by Mike Buckthought
One Thousand Solar Roofs
On September 11, Ottawa's 1000th solar energy project was inaugurated on the rooftop of Maurice Lapointe High School in Kanata. The 190-kilowatt project was entirely financed by Ottawa residents through contributions to the Ottawa Renewable Energy Co-op (OREC). "We have shown that community ownership is possible and viable in Ottawa and we will continue to increase the accessibility and awareness of sustainable energy technologies throughout the city," says OREC president Dick Bakker. The solar panels were installed by iSolara Solar Power, a company based in Ottawa.
The city of Oslo, Norway, plans to ban private cars from the centre of the city by the year 2019. The plan to establish a car-free zone is part of the city's programme to reduce greenhouse gas emissions by 95% below 1990 levels by the year 2030. Oslo has also become the first capital city to promise to divest from fossil fuels. Its US $9 billion pension fund will drop investments in companies that produce energy from fossil fuels. The city also plans to build more bike lanes, and reduce car traffic by 30% by 2030. Oslo's new city government includes representatives from the Labour Party, the Socialist Left, and the Green Party.
Court Orders Climate Action
A court in Lahore has ruled that Pakistan must do more to take action on climate change. The precedent-setting legal case was initiated by a farmer, Asghar Leghari. He says the government is not following climate commitments set out in the 2012 National Climate Policy and Framework. The judge ordered the establishment of a climate council to ensure that the government implements its climate change policies. The climate ruling follows a groundbreaking legal case in the Netherlands. In June, the Hague District Court ordered the Netherlands to reduce emissions by at least 25% from 1990 levels by the year 2020.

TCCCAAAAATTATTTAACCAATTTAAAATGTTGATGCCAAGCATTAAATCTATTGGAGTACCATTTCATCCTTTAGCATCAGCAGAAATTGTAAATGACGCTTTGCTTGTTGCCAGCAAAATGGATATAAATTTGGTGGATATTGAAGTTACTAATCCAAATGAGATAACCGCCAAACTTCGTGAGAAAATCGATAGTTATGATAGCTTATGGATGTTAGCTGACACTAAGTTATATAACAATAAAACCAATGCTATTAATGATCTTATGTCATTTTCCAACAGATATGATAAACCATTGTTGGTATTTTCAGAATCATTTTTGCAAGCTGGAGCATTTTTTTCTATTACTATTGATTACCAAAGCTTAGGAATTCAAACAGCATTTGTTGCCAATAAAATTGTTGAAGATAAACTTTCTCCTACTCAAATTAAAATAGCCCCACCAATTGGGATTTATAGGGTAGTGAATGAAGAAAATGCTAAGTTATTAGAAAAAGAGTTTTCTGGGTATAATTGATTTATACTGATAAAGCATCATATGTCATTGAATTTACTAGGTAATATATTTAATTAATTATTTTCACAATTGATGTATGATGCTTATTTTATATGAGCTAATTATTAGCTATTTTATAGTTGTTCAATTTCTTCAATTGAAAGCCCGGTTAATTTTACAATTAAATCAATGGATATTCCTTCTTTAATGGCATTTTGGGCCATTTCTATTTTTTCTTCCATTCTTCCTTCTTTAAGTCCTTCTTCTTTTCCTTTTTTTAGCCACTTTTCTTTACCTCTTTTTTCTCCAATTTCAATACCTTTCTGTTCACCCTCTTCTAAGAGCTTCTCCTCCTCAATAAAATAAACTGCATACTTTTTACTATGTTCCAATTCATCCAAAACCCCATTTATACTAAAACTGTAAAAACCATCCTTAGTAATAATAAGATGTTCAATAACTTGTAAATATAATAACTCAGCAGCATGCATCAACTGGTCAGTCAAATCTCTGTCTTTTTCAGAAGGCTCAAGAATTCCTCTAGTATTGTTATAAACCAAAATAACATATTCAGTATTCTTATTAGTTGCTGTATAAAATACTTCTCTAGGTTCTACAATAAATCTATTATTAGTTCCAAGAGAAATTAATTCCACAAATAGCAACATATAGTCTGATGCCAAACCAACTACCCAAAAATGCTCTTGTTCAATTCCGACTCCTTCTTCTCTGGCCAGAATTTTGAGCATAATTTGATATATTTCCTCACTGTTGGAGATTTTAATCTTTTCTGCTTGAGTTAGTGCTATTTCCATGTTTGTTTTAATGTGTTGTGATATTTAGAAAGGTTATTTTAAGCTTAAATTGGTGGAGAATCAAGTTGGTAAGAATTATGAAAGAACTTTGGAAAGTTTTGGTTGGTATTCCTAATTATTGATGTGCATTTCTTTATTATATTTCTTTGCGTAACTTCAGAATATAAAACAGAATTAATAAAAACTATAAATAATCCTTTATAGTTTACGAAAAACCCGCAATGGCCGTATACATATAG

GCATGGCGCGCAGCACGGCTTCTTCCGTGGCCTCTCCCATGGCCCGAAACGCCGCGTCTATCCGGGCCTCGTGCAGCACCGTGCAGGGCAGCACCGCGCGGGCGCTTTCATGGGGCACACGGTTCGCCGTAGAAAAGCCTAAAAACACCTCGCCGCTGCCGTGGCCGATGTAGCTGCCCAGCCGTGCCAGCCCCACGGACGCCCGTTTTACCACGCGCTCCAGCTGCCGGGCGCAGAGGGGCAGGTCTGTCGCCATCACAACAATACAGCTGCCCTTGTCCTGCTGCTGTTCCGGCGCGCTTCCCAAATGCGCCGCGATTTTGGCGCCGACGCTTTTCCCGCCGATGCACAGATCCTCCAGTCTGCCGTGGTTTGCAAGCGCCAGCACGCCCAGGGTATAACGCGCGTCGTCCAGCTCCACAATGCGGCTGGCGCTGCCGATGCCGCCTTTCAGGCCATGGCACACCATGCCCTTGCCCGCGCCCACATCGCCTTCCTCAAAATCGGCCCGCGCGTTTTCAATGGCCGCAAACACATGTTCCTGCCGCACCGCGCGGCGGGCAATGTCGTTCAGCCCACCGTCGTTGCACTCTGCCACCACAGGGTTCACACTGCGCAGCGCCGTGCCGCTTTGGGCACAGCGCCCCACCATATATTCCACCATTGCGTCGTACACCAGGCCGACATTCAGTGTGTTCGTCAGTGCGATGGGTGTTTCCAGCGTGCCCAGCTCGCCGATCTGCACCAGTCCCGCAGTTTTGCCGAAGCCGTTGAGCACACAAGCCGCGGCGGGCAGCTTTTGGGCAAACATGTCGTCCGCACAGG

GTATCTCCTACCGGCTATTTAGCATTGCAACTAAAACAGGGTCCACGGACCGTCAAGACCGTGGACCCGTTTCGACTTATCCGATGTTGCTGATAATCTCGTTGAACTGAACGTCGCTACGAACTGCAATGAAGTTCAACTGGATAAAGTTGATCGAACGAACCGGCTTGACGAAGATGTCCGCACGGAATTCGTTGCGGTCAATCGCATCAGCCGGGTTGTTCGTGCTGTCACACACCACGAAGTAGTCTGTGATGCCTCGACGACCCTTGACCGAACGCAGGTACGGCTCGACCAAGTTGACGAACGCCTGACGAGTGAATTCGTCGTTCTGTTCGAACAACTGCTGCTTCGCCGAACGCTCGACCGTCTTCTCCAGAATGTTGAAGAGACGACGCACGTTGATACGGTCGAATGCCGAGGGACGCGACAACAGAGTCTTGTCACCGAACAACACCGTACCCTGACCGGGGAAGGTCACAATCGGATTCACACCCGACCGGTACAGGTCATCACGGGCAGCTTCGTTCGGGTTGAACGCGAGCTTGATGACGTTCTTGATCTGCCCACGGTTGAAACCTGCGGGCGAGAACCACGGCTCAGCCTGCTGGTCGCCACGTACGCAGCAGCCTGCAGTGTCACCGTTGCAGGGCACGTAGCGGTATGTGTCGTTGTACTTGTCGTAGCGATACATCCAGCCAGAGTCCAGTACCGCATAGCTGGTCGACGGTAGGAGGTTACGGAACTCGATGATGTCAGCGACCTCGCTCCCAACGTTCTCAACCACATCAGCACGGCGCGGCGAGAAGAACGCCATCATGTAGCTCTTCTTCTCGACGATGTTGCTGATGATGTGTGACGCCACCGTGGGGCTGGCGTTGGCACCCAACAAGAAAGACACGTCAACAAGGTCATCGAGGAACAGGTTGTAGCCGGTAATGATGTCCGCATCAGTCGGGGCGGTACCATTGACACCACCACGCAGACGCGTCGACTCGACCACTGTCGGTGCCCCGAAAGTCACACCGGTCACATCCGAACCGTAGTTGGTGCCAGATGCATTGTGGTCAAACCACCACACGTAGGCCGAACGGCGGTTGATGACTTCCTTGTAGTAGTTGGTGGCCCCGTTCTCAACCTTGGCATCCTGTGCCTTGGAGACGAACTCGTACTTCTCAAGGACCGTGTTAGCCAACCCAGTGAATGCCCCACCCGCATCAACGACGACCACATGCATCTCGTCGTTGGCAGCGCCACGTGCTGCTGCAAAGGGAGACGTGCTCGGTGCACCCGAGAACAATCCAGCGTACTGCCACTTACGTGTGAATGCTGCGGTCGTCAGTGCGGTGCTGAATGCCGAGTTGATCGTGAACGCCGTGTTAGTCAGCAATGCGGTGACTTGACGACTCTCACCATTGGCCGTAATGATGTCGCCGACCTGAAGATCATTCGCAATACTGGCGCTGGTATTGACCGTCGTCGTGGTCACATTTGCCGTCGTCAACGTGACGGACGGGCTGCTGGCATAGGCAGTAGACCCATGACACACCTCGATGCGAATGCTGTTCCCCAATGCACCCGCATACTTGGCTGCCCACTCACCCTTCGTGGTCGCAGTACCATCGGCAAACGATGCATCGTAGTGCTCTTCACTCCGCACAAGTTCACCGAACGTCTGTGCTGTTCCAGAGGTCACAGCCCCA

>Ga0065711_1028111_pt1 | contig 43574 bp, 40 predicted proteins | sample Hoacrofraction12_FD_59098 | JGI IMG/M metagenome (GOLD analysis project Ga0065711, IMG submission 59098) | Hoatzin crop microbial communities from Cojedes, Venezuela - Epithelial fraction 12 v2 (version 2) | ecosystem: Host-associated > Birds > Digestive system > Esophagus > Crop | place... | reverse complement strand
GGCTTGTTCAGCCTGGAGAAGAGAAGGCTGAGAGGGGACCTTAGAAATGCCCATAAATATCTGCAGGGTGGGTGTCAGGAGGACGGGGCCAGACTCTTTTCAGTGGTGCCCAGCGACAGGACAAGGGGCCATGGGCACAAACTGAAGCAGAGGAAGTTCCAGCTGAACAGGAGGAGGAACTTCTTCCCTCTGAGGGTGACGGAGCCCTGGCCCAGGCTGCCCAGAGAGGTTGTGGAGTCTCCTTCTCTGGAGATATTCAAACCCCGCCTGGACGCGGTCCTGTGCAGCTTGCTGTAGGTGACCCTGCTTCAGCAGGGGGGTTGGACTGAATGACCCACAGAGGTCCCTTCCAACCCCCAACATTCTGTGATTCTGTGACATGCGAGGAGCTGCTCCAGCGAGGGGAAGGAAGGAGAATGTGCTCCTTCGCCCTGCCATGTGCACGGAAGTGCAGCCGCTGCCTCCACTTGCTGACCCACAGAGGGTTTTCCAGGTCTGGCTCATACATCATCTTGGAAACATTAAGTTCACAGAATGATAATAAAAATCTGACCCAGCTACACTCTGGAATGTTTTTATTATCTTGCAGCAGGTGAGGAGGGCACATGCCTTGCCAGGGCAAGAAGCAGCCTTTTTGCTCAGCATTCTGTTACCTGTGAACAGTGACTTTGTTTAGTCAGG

A new study examines the long-term impacts of climate change in Antarctica. If global temperatures increase by 3 degrees Celsius, the Antarctic ice shelves will disappear over the next few centuries. The ice shelves help keep the ice sheets of the interior away from the ocean. If the ice shelves are lost, the continent's ice sheets will collapse over a period of thousands of years, leading to a sea-level rise of up to 9 metres. The researchers say it is still possible to prevent the collapse of Antarctica's ice sheets, if we follow the recommendations of the Intergovernmental Panel on Climate Change (IPCC). To avoid catastrophic climate change, global emissions must peak in five years, and rapidly decline to zero.
In September, deminers destroyed Mozambique's last known antipersonnel landmine. Tens of thousands of landmines were planted during the country's 1964-1975 war for independence, and the civil war that followed. The conflict ended in 1992, but landmines continued to claim hundreds of victims annually. By 2009, there were an estimated 10,900 casualties from incidents involving landmines and other explosive remnants of war. Over two decades, the international mine clearance organizations APOPO, HALO Trust, Handicap International and NPA destroyed around 200,000 landmines. Mozambique signed the Mine Ban Treaty in December 1997.
Mike Buckthought writes about environmental issues.
The PERC thanks the above organizations for their support.
Thank you to Sustainable Eastern Ontario, the Community Foundation of Ottawa, and the Ontario Trillium Foundation for sponsoring the Winter 2015-2016 edition of the PEN.